Specifically, your firm has failed to file a scheduled process with FDA for the following seventeen acidified foods that your firm manufactures which include: Original pickled cucumbers in 24 oz. glass jars; Double Garlic pickled cucumbers in 24 oz. glass jars; Hot Spicy pickled cucumbers in 24 oz. glass jars; Old Fashioned Spicy pickled cucumbers in 24 oz. glass jars; spicy dill pickles in 32 oz. glass jars; spicy dill pickles in 64 oz. glass jars; (b)(4) Sliced Garlic (b)(4) in 10 oz. glass jars; (b)(4) Sliced Garlic (b)(4) in 10 oz. glass jars; (b)(4) Sliced Garlic (b)(4) in 10 oz. glass jars; (b)(4) Sliced Garlic (b)(4) in 6 oz. glass jars; (b)(4) Sliced Garlic (b)(4) in 6 oz. glass jars; (b)(4) Sliced Garlic (b)(4) in 6 oz. glass jars; (b)(4) Sliced Garlic (b)(4) in 10 oz. glass jars; (b)(4) spice condiment in 9 oz. glass jars; (b)(4) in 10 oz. glass jars; pickled asparagus in 12 oz. glass jars; and cilantro chutney in 12 oz. glass jars.

Scheduled process information for acidified or low-acid canned foods must be submitted on Form FDA 2541a (Process Filing for all Processing Methods Except Low Acid Aseptic). More information on filing can be found in the publication “Instructions for Establishment Registration and Processing Filing for Acidified and Low-Acid Canned Foods,” available at: www.fda.gov/Food/GuidanceRegulation/FoodFacilityRegistration/AcidifiedLACFRegistration/ucm2007437.htm.

Your written response received May 26, 2014, is inadequate as no documentation was provided showing scheduled processes were filed with FDA.

Your written response received June 13, 2014, included copies of two new process filings for the following two products: (b)(4) Sliced Garlic (b)(4) (SID (b)(4)) and (b)(4) spice condiment (SID (b)(4)). We acknowledge that FDA received these scheduled processes June 17, 2014; however, they were returned to you on July 17, 2014, and need to be resubmitted with the appropriate process information in order to be in compliance with 21 CFR 108.25(c)(2). In addition, your response included previously submitted process filings which FDA had returned for the following two products: Garlic, Sliced in Oil (SID (b)(4)) and (b)(4) Sliced Garlic (b)(4) (SID (b)(4)). These process filings must also be resubmitted to FDA if you wish to manufacture these acidified food products.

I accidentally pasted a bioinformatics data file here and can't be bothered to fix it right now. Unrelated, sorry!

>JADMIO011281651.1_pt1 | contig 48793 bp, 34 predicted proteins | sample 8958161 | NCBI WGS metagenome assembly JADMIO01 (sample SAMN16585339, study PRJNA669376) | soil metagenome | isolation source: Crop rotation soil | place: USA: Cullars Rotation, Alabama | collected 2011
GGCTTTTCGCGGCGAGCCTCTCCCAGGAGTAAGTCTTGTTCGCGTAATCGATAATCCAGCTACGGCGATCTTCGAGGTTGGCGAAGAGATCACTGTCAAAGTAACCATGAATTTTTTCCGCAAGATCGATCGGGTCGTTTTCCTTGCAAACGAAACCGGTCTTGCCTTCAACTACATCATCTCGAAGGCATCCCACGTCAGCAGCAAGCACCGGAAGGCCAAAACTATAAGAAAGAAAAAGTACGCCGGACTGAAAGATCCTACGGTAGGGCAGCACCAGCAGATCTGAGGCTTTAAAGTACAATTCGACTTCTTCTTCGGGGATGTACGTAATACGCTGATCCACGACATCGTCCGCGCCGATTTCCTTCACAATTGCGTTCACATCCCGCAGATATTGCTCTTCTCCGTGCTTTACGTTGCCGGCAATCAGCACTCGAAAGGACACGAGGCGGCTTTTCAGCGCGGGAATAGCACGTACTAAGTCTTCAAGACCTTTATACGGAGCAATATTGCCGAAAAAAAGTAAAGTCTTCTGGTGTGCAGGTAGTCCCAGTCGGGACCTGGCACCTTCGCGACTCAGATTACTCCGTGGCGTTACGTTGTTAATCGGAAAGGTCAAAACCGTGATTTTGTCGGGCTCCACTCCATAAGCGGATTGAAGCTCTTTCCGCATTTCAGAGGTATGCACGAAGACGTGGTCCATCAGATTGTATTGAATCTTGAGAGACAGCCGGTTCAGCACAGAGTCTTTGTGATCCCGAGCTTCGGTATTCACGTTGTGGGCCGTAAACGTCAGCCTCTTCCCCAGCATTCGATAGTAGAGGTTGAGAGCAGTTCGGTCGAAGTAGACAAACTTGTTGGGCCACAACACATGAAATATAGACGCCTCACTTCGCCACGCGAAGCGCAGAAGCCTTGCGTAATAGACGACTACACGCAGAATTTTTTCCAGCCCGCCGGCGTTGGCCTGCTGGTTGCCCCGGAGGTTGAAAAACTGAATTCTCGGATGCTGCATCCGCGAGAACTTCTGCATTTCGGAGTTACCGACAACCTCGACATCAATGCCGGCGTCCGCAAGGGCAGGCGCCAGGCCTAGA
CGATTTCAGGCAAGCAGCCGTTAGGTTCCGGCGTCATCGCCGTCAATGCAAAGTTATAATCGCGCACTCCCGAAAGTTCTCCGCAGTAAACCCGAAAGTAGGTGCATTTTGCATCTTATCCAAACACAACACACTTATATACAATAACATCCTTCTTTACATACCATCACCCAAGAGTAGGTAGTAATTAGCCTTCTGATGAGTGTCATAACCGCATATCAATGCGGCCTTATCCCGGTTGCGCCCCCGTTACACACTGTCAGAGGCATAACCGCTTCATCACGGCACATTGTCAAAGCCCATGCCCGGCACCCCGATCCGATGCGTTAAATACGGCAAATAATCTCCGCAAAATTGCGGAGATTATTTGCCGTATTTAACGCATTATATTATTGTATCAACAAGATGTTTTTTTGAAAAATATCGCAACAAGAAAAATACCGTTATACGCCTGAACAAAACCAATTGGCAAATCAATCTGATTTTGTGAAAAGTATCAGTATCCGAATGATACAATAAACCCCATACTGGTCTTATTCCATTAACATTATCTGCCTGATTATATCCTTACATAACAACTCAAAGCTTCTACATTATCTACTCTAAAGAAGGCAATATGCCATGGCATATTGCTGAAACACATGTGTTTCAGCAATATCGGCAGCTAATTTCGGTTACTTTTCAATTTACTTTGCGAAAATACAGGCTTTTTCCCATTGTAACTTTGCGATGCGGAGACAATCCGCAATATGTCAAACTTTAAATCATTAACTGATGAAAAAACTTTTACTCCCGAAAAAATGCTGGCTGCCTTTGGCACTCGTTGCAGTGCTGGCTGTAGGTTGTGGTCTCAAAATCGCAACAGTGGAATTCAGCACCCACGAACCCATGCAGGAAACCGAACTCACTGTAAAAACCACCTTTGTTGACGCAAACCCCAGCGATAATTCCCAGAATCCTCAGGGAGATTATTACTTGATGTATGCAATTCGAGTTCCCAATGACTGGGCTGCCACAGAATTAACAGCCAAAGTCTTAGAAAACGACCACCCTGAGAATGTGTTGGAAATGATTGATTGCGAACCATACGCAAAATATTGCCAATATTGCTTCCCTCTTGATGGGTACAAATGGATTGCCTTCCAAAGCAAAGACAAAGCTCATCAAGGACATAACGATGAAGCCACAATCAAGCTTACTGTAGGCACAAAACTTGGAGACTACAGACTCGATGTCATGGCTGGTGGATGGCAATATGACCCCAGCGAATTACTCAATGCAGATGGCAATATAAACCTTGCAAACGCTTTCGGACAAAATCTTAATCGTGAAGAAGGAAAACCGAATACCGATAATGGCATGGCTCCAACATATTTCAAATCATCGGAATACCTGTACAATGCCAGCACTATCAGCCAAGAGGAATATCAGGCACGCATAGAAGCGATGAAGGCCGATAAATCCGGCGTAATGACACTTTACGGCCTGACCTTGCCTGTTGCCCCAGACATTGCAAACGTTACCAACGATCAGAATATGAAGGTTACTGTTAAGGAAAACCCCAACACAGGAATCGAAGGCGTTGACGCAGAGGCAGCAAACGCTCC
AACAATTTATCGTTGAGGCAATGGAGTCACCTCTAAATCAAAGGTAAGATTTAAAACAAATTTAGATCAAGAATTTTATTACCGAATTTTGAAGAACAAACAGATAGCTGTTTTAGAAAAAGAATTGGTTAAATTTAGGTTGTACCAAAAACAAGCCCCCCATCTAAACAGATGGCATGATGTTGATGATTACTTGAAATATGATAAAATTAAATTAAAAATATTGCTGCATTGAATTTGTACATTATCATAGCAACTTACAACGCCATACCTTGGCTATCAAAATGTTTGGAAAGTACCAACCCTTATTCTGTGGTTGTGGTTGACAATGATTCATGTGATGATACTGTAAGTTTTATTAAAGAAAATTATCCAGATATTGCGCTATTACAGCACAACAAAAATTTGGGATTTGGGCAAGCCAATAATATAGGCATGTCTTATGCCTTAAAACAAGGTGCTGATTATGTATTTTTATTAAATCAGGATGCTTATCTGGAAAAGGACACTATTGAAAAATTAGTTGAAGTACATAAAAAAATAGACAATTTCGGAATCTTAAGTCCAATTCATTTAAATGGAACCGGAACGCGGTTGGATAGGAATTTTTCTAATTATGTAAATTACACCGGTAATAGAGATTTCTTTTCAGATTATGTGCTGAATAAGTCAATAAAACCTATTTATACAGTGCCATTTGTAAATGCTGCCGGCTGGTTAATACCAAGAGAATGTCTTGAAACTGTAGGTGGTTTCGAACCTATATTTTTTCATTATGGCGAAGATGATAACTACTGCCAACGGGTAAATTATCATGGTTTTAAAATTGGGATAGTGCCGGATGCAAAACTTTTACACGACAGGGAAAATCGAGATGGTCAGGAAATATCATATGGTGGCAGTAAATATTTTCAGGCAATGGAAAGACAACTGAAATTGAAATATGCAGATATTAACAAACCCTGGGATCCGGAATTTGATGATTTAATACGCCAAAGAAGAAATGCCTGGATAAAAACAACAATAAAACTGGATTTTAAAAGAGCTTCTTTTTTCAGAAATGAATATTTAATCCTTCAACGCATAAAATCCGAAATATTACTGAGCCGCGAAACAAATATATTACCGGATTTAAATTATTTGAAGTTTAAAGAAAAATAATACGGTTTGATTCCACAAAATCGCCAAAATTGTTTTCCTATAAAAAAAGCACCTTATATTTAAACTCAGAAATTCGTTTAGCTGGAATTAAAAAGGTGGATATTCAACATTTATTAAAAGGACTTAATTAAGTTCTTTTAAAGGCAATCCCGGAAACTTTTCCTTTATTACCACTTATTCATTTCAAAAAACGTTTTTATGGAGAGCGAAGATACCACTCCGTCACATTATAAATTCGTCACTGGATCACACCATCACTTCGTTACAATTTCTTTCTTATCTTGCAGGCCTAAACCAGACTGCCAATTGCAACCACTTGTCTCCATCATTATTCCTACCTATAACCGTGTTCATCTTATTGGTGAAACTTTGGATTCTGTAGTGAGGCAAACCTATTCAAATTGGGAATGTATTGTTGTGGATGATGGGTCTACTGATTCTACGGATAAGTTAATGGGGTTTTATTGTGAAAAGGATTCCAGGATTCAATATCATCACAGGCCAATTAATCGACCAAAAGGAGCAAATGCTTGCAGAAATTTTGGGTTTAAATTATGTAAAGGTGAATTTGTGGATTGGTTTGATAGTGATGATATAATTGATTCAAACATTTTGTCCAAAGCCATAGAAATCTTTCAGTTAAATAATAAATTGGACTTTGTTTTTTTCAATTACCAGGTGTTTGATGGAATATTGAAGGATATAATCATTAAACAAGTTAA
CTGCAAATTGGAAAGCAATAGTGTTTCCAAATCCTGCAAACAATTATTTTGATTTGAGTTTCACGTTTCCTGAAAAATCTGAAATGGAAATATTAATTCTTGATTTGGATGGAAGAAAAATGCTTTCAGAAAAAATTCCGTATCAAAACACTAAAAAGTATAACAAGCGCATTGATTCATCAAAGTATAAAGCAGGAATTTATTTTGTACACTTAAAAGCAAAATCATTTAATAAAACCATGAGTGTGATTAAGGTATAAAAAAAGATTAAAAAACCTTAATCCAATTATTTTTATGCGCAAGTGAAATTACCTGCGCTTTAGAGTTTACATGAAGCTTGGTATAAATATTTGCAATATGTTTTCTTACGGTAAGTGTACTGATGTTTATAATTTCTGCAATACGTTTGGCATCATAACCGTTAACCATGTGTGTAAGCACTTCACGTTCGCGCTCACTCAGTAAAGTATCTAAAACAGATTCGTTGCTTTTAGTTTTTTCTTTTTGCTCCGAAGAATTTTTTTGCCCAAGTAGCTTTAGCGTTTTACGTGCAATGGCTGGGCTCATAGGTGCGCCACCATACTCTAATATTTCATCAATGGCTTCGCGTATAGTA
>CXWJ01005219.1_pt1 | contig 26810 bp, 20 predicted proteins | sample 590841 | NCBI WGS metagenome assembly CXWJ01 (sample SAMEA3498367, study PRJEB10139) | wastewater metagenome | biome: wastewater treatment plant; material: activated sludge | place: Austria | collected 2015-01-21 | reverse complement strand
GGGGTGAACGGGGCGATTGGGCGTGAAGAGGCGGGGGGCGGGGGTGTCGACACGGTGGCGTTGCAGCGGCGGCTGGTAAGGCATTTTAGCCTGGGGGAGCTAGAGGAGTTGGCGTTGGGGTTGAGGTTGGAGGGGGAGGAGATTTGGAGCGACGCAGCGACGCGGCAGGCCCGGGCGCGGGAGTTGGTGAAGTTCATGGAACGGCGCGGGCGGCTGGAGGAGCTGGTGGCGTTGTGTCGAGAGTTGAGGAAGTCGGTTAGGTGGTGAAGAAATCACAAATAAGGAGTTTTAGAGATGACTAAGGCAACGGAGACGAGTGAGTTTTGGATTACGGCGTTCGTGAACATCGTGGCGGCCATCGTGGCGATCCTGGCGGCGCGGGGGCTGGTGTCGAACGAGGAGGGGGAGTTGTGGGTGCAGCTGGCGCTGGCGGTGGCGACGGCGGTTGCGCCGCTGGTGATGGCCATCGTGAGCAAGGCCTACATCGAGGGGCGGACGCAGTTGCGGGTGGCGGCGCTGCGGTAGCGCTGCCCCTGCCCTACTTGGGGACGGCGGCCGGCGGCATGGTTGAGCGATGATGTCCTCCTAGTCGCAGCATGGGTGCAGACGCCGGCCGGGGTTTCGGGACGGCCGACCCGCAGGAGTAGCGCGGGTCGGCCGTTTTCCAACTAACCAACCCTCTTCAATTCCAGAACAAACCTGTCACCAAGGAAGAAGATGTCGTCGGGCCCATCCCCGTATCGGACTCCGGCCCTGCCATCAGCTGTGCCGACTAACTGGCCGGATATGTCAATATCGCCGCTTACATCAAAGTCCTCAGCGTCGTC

2.    Your firm failed to examine jars often enough to ensure that jars suitably protect the food from leakage or contamination, as required by 21 CFR 114.80(a)(4). Specifically, on September 9, 2013, our investigators observed liquid leaking from 64-ounce jars of spicy dill pickles when the jars were tipped, as well as gas bubbles within the jar. On September 10, 2013, our investigators observed eight of these leaking 64-ounce jars of spicy dill pickles immersed in an untreated water bath with visible debris, then run through the exhaust tunnel where new lids were applied. Jars were not fully re-processed, as the (b)(4) steam cooker which you identified delivers the thermal process, was not used. In addition, over the course of the inspection, our investigators observed pickle product jars with pieces of cucumbers above the brim of the glass jars. 

Your written response received on May 26, 2014, is inadequate as it did not include documentation of the corrective actions taken to address the affected product, process and preventing its reoccurrence. Additionally, your written response did not include documentation completed by the operator performing the visual inspection showing the results of non-destructive or destructive tests. 

3.    Your firm has failed to manufacture your acidified food products in accordance with the scheduled process, as required by 21 CFR 114.80(a)(1). Specifically, the November 4, 2011, process letter for your (b)(4) product provided by a process authority identified the product as an acidified food and listed a minimum core temperature of (b)(4)°F. However, our investigators’ review of your production records from February 26, 2014, revealed a core temperature of 175.5 °F for one batch of (b)(4) produced on that day.